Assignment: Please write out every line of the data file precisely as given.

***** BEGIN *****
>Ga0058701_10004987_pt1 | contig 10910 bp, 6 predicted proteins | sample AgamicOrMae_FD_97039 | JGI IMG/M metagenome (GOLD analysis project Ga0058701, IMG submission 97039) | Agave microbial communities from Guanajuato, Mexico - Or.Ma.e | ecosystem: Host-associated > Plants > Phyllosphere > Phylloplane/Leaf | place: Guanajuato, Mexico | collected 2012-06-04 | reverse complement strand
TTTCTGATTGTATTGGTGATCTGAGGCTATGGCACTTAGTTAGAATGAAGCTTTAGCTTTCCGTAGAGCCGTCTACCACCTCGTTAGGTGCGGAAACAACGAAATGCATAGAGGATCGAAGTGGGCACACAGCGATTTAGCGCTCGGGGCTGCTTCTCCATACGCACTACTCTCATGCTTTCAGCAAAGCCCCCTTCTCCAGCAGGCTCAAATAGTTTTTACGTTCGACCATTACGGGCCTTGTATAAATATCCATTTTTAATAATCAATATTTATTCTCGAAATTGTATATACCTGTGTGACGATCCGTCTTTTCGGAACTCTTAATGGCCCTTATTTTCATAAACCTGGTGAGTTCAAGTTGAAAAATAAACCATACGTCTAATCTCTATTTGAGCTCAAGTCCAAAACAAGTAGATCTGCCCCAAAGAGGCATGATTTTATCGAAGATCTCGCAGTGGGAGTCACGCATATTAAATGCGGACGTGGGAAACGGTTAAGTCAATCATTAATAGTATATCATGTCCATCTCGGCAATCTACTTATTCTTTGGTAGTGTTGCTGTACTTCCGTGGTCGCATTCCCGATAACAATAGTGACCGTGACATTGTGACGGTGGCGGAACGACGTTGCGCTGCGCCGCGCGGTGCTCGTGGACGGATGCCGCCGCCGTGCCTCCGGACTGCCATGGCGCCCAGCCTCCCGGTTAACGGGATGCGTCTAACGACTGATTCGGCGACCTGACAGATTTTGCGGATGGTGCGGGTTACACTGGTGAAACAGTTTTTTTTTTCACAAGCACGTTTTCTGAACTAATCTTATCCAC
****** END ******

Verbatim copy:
>Ga0058701_10004987_pt1 | contig 10910 bp, 6 predicted proteins | sample AgamicOrMae_FD_97039 | JGI IMG/M metagenome (GOLD analysis project Ga0058701, IMG submission 97039) | Agave microbial communities from Guanajuato, Mexico - Or.Ma.e | ecosystem: Host-associated > Plants > Phyllosphere > Phylloplane/Leaf | place: Guanajuato, Mexico | collected 2012-06-04 | reverse complement strand
TTTCTGATTGTATTGGTGATCTGAGGCTATGGCACTTAGTTAGAATGAAGCTTTAGCTTTCCGTAGAGCCGTCTACCACCTCGTTAGGTGCGGAAACAACGAAATGCATAGAGGATCGAAGTGGGCACACAGCGATTTAGCGCTCGGGGCTGCTTCTCCATACGCACTACTCTCATGCTTTCAGCAAAGCCCCCTTCTCCAGCAGGCTCAAATAGTTTTTACGTTCGACCATTACGGGCCTTGTATAAATATCCATTTTTAATAATCAATATTTATTCTCGAAATTGTATATACCTGTGTGACGATCCGTCTTTTCGGAACTCTTAATGGCCCTTATTTTCATAAACCTGGTGAGTTCAAGTTGAAAAATAAACCATACGTCTAATCTCTATTTGAGCTCAAGTCCAAAACAAGTAGATCTGCCCCAAAGAGGCATGATTTTATCGAAGATCTCGCAGTGGGAGTCACGCATATTAAATGCGGACGTGGGAAACGGTTAAGTCAATCATTAATAGTATATCATGTCCATCTCGGCAATCTACTTATTCTTTGGTAGTGTTGCTGTACTTCCGTGGTCGCATTCCCGATAACAATAGTGACCGTGACATTGTGACGGTGGCGGAACGACGTTGCGCTGCGCCGCGCGGTGCTCGTGGACGGATGCCGCCGCCGTGCCTCCGGACTGCCATGGCGCCCAGCCTCCCGGTTAACGGGATGCGTCTAACGACTGATTCGGCGACCTGACAGATTTTGCGGATGGTGCGGGTTACACTGGTGAAACAGTTTTTTTTTTCACAAGCACGTTTTCTGAACTAATCTTATCCAC